|25MAY2013||Version 2 completed (HD 720 upgrade) and put this page together.|
the top of the page said I built these to make it easier to capture
footage of my projects while I do them. As you can see this is more or
less a standard pair of safety glasses (prescription in my case) with a
small camera and battery attached.
The camera is a "808" style of camera. I was originally tipped off to these cameras by a Hack a Day post about a bottle rocket POV video. There are numerous versions and even knock offs of the knock offs exist. Your best bet if your shopping for one of these cameras is to check out Chuck Lohr page or the RC groups forum (Link to information on the #16 camera). Check the RC groups forum for a list of verified sellers. As I said before there are numerous knockoffs available on ebay many claim to be the camera you want but are something totally different.
The other parts I used were some Micro JST 1.25 2 pin connectors (match what the #16V2 used for it's internal battery connector. Got mine from ebay), 1000mAh 20C LIPO (purchased from www.hobbyking.com), Some HVAC sheet metal, 2-56 screws/nuts, small magnets (Harbor Freight Tools), JB weld, hot glue, 1mm fiber optic cable (The Fiber Optic Store), solder, and some self adhesive Velcro.
The first version I used a 808 #3 camera and more or less just screwed and hot glued it to the side of my safety glasses. This had quite a few short comings:
-> Very narrow FOV (~34 deg). Many times during my videos I would miss something important because it was out of frame and I did not realize it.
-> Short battery life. Again lost chunks of video because the battery died and I did not realize it also when the battery died it would eat the current file it was recording to.
-> Permanent mounting. Was not possible to use the camera for other applications due to it glued to my safety glasses.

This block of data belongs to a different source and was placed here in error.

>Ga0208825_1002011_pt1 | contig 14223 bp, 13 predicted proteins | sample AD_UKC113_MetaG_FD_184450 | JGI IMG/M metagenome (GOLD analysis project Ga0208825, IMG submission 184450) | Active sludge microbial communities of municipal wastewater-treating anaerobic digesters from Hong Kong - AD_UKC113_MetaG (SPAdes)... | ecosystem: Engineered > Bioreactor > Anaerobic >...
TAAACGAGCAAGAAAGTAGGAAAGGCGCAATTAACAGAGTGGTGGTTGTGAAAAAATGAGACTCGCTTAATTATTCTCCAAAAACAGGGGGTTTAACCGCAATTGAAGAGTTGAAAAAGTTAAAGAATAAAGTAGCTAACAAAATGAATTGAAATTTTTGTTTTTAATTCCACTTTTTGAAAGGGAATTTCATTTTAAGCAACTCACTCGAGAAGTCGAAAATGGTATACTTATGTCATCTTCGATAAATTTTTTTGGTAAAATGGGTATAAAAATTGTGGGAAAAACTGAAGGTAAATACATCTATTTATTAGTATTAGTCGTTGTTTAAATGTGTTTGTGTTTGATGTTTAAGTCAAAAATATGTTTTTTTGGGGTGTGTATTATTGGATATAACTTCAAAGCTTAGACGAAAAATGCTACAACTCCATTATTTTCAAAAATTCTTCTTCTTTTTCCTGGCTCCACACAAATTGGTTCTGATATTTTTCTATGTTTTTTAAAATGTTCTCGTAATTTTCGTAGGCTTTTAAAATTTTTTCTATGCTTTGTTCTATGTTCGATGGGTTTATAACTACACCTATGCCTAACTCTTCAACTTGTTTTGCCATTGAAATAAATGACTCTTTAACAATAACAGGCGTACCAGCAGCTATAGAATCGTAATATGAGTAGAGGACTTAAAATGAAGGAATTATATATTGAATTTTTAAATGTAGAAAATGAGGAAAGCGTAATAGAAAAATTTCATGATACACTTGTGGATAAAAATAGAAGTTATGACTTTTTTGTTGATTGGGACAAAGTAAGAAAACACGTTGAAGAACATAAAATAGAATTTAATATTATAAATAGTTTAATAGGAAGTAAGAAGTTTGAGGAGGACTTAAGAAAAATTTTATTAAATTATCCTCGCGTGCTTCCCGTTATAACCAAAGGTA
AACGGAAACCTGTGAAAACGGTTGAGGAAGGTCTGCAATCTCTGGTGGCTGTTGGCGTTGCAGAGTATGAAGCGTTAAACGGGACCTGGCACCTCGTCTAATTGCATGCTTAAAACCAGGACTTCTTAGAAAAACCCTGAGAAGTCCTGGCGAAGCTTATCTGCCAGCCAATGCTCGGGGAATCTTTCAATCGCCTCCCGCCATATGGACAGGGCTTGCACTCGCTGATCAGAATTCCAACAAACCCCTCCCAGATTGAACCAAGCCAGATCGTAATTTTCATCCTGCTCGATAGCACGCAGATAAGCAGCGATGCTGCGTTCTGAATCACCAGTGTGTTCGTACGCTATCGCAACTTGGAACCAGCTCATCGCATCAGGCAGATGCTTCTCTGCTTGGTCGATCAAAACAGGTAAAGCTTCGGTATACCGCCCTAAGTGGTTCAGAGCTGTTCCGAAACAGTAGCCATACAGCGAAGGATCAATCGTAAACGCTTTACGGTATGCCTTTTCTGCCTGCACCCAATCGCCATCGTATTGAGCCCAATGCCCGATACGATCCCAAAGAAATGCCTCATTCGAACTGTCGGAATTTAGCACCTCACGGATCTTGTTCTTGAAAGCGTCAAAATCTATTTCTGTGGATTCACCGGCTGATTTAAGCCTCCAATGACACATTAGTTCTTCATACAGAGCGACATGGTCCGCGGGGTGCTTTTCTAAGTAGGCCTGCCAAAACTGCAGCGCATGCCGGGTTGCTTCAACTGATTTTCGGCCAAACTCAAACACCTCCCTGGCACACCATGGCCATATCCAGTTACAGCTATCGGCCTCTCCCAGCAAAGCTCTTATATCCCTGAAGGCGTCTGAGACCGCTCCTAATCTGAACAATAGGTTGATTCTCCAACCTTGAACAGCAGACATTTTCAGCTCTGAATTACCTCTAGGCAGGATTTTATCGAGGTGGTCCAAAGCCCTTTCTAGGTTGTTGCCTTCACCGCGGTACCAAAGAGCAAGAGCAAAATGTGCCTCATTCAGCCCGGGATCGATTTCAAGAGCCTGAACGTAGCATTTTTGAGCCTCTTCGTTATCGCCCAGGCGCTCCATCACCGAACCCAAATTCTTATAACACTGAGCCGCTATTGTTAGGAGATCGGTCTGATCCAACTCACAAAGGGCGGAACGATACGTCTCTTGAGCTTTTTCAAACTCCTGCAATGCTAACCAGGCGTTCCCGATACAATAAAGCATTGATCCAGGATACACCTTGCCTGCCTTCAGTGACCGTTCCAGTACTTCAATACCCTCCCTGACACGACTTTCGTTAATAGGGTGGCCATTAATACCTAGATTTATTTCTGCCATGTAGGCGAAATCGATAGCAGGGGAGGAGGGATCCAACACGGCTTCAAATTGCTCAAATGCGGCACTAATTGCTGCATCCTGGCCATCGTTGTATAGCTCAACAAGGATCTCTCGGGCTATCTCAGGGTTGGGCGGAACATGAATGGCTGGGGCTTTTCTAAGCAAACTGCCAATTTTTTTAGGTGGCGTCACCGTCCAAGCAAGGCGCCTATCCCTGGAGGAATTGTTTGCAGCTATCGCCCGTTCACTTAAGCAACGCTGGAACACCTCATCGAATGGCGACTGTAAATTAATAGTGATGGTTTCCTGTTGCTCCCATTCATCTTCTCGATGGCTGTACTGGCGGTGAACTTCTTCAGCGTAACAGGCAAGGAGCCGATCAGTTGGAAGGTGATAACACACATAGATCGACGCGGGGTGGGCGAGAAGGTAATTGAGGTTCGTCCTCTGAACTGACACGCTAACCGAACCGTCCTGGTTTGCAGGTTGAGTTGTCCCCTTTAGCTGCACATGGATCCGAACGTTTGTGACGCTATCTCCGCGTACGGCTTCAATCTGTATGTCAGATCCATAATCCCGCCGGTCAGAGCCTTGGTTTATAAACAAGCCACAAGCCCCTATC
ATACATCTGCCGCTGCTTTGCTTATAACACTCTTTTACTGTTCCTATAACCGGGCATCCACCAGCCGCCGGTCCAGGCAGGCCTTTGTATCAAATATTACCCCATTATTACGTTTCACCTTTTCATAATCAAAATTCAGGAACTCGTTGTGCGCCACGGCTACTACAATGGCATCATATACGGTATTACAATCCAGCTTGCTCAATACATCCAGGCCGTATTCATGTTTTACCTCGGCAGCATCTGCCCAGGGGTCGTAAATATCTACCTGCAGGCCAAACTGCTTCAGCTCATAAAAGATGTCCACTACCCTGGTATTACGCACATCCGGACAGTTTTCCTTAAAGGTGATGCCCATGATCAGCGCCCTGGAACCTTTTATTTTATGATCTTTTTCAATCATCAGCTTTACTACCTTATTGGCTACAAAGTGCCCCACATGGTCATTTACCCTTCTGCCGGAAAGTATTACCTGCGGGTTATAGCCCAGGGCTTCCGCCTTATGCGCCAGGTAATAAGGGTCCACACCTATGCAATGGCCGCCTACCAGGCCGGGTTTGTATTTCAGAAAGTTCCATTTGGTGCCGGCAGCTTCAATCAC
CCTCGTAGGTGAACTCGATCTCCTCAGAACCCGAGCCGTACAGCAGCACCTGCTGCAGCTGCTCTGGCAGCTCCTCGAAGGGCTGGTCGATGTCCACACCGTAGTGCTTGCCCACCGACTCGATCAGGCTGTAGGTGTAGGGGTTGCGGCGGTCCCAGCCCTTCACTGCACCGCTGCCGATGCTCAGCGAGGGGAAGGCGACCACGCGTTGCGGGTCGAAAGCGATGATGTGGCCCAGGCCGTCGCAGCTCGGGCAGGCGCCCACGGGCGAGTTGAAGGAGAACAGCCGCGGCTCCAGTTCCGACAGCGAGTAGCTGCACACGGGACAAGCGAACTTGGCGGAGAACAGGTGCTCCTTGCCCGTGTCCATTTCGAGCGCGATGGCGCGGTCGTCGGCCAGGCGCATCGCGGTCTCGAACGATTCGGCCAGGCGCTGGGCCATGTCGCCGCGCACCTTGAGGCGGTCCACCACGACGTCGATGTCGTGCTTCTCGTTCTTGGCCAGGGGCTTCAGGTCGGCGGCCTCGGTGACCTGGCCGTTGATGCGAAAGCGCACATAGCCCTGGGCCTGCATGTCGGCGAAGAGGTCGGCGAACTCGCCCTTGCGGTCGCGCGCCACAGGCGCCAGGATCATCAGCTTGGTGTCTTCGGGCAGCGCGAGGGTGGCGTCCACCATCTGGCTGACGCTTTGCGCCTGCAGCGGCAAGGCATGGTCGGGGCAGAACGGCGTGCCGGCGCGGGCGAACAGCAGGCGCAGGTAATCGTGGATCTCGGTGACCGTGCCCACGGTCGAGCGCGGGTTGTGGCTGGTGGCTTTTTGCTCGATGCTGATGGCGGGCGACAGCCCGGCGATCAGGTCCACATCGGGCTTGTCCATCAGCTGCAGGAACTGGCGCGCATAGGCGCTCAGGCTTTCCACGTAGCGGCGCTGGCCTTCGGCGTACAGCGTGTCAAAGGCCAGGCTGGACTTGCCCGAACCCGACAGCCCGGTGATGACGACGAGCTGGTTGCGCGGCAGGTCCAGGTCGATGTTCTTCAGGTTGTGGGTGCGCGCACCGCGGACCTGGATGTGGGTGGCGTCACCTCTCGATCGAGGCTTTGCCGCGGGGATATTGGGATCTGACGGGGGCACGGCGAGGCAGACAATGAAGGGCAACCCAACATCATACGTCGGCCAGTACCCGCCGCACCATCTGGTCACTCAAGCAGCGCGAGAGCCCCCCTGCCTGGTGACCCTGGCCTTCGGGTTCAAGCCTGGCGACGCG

-> Not HD (only 480)
The second version I switched to a 808 #16V2 with a "B" lens. The new camera has a bunch of improved features over the #3 of primary interest to me was the wider FOV (~60 deg), HD 720 video recording, and the removable battery. Another nice plus is they redesigned the case with a flat bottom. (#3 is curved so does not sit well on a flat surface)
See the photo gallery below for annotated pictures of the construction process. The main highlights of the build are:
-> Removable due to the addition of magnets in the camera case and a metal tray on the glasses.
-> Longer battery life (original camera had a 250mAh battery replacement is a 1000mAh so 4x the record time. Also the built in charger WILL charge the larger batter just takes a very long time.)
-> Camera indicators routed into my field of view via fiber optic cable. (So I can check the camera is still recording without removing the glasses.)
Notes on the fiber optic cable.
A 1mm fiber fits perfectly in the LED hole on the 808 camera case. I drilled a matching 1mm hole in my glasses side shield and fed the fiber though the hole. Once in place I flared the "eye" end of the fiber with a flame. Then with mild heat I softened the fiber and bent it to the form shown. This allow me to remove the free end from the camera for removal but stays in place on the glasses so it does not get lost.
Notes on camera lenses.
There are 3 lens options for the 808 #16V2.
A is ~52 deg
B is ~60 deg
D is ~90 deg (listed as 120)
No idea if there is a version C I have never seen one. Also there is quite a bit of discussion on the forums about FOV measurements. From my glossing the issue over it sounds like 120 deg listed is correct but the more standard way of measuring lenses would put the D at 90 deg. I have purchased one of both the B and D. So far the B seems to work good for the head mounted camera. The main reason I bought the D was for time laps (supported out of the box by the camera firmware) where I want to try and get my entire shop in frame.